Volcanoes are erupting in The Philippines, but on-fire Australia received some welcome rain. The Iran war cries have been called off and The Donald’s military powers are about to be hamstrung by the Senate. Meanwhile, his impeachment trial is starting, and we’re all on Twitter for a front-row seat.
🎉 Season 4 is here!
👉 Calling all doomscrollers, defeatists, and cynics! Zachary Karabell and Emma Varvaloucas are back to host the fourth season of the What Could Go Right? podcast.
Our first episode sifts through the good indicators we see for 2023.
🙏 Subscribe on your favorite podcast platform for future discussions with Rutger Bregman, Wajahat Ali, Alissa Quart, and many more constructive thinkers.
Love bites (less than it used to)
Fun facts about being a woman: In England just 200 years ago, if your husband got tired of you, he could sell you to the highest bidder. It was up to him if he wanted to throw the kids in as well.
Fun facts about being LGBTQ: In England just 70 years ago, you could be prosecuted for homosexual sex. Indeed, British mathematician Alan Turing, famous for breaking German encryption in World War II, chose forced sterilization over a prison sentence.
“Many of our current social victories in the progress of love feel unintuitive to comprehend as victories, largely because we see them, and rightfully so, as triumphs over unquestionably egregious conditions that should never have existed in the first place,” writes Tony Morley for The Progress Network (TPN) on the last two centuries’ victories of love. But victories they are nonetheless, Morley says, from trends in the legality of domestic violence to the decriminalization of homosexuality to the sustained decline in child marriage. In other words, love bites a lot less than it used to.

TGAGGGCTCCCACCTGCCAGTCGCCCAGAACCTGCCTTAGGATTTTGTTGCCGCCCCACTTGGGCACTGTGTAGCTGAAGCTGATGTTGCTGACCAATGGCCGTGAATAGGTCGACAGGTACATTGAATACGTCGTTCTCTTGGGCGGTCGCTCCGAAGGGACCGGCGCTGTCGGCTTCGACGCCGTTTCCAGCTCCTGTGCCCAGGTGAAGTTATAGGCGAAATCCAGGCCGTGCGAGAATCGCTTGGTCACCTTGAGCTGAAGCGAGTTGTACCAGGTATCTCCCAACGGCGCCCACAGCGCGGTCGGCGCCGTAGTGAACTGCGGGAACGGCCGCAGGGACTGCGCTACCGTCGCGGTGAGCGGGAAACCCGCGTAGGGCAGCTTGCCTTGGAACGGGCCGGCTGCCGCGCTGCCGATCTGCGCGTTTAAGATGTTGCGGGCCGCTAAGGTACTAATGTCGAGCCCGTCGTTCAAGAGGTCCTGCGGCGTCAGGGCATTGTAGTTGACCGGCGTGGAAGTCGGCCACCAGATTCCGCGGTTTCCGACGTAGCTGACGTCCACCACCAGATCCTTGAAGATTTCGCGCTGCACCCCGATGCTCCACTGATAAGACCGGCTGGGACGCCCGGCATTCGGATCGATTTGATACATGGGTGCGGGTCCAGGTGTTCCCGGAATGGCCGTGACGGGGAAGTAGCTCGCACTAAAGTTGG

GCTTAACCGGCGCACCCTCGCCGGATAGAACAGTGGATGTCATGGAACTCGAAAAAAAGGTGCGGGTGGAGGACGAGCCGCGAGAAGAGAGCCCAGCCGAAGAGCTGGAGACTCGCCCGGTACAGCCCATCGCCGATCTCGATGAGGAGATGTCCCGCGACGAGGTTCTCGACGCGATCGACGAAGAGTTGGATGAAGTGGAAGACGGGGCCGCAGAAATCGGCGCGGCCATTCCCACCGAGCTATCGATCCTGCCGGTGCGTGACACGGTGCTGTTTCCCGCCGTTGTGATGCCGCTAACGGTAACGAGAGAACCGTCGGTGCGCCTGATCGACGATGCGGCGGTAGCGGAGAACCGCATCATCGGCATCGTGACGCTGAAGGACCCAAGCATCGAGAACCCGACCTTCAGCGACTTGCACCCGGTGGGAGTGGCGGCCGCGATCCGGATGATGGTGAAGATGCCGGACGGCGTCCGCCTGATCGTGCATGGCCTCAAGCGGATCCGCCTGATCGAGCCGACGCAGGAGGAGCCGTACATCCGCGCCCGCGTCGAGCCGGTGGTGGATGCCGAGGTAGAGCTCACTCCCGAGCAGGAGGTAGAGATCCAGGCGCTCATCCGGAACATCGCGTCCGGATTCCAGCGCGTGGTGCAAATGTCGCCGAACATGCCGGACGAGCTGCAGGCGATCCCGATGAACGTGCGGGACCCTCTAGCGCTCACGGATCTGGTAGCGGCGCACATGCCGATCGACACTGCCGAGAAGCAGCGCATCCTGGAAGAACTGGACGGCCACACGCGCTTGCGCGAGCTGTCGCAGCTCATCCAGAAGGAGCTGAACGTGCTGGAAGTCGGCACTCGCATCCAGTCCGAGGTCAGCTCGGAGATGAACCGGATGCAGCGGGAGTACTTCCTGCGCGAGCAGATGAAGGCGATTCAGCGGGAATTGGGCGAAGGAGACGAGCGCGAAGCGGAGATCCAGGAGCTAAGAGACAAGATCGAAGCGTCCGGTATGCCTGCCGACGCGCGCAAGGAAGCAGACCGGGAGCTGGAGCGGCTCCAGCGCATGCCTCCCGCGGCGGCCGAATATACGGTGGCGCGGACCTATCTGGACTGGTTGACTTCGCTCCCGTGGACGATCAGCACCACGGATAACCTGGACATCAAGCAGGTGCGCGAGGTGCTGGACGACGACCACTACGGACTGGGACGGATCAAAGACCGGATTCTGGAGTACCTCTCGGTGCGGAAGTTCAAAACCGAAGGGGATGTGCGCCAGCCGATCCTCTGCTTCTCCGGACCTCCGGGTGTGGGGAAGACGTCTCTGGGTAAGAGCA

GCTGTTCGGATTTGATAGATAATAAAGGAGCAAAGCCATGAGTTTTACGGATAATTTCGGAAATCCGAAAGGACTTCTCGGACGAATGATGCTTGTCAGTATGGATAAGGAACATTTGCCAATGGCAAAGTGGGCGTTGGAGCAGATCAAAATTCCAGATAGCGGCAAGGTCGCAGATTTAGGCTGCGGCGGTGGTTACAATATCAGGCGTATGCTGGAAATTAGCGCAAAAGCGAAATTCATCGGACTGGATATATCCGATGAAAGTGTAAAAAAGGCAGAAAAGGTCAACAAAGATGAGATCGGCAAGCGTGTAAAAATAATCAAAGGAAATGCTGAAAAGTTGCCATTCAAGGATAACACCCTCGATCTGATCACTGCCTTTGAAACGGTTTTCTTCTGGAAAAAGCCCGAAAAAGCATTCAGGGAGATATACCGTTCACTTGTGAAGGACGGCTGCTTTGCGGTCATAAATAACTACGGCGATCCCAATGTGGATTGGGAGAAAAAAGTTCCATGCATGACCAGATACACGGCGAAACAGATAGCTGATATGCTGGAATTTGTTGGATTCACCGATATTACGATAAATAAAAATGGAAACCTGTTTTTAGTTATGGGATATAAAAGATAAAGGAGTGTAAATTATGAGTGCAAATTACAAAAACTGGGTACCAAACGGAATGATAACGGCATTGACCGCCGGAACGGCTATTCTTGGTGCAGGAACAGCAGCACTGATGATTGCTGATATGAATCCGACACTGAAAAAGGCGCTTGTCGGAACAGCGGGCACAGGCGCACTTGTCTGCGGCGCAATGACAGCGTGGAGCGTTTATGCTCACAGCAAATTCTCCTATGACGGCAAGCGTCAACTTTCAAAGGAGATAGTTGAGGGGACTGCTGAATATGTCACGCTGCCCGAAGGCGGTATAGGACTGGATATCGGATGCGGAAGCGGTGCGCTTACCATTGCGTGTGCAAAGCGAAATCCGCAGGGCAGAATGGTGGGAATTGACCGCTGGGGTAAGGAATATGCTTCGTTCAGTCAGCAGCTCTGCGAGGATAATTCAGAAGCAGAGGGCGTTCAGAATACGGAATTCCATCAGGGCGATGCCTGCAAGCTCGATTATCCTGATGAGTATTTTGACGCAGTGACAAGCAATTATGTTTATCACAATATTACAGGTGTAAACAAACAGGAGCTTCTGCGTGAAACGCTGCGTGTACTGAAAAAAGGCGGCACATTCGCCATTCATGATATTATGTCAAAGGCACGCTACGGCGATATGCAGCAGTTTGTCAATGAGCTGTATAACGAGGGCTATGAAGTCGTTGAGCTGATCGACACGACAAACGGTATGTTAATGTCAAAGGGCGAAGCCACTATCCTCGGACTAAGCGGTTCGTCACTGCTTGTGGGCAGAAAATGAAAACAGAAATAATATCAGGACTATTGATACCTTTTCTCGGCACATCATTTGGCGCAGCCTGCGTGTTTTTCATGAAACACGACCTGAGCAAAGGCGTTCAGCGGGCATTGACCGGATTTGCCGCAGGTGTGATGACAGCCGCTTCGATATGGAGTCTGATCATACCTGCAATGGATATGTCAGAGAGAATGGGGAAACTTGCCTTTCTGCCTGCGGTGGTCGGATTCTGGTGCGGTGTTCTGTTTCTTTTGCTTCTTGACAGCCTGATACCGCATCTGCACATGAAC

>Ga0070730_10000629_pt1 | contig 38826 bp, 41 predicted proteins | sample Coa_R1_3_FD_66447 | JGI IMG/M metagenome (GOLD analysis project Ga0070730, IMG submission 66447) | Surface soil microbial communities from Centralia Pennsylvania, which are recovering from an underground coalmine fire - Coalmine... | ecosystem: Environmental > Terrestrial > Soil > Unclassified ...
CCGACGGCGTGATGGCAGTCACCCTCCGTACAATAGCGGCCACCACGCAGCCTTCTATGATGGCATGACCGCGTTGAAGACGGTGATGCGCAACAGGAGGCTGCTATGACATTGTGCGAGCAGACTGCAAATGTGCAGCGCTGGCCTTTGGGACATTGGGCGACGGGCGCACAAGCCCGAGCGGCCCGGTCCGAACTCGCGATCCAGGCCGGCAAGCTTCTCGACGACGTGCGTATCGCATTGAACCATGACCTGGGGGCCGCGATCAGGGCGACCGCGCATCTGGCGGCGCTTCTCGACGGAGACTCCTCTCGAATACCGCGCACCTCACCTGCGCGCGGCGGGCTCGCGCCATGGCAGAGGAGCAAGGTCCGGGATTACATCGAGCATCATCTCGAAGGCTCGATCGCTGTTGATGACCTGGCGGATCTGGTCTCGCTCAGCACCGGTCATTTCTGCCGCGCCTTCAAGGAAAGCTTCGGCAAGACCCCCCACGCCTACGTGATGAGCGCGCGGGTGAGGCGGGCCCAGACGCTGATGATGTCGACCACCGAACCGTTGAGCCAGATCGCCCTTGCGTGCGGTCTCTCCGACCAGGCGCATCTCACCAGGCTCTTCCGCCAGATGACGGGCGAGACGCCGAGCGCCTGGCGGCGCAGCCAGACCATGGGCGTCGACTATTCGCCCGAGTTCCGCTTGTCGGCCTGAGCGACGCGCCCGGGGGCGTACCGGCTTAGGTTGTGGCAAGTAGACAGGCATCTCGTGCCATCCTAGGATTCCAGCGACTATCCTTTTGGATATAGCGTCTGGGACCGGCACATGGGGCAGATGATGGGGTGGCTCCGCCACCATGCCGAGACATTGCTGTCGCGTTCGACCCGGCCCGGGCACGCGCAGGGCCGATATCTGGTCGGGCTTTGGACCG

We are starting to see change, for instance, even in countries where opposition to LGBTQ rights has been historically strong. The government of Sri Lanka, for instance, has just agreed to decriminalize homosexuality, and following a court decision last summer, Slovenia has now officially legalized same-sex marriage and adoption, the first eastern European country to do so. Perhaps feeling FOMO after the Church of Wales agreed to bless (but not conduct) same-sex marriage in 2021 and the Church of Scotland agreed to conduct them in 2022, the Church of England has just voted to bless them. The Church will also soon review the ban on clergy “entering into same-sex civil marriages and a celibacy rule for clergy in same-sex relationships,” reports The Guardian.
And family policies, too, are slowly changing. In a Valentine’s Day gift much better than flowers, on Tuesday Singapore’s government announced that it would pay to double paternity leave from two to four weeks, for companies that want to offer it. Paternity leave was introduced in 2013, and now more than half of Singapore’s fathers use it.
Last but not least, if you really want to feel the love this week, here is TPN Member Arthur Brooks on bringing back the old-school romance of reading to your partner—having recently done this, I can attest to it—and Member Courtney Martin on why she changed her mind about marriage.
Before we go
Space discoveries: Jupiter just found out that he has more moons than he thought he did.
Climate progress: The world’s largest producer of wind turbines says it has developed a chemical formulation that recycles wind turbines, which if true would solve the issue of old turbines sitting around in landfills. (The ones that aren’t being turned into benches and bus stop overhangs, anyway.) And the International Energy Agency (IEA) says that even though the next handful of years will see more electricity demand than ever before, renewables and nuclear energy will cover it completely, meaning that we will not see increased emissions from the increased use of electricity.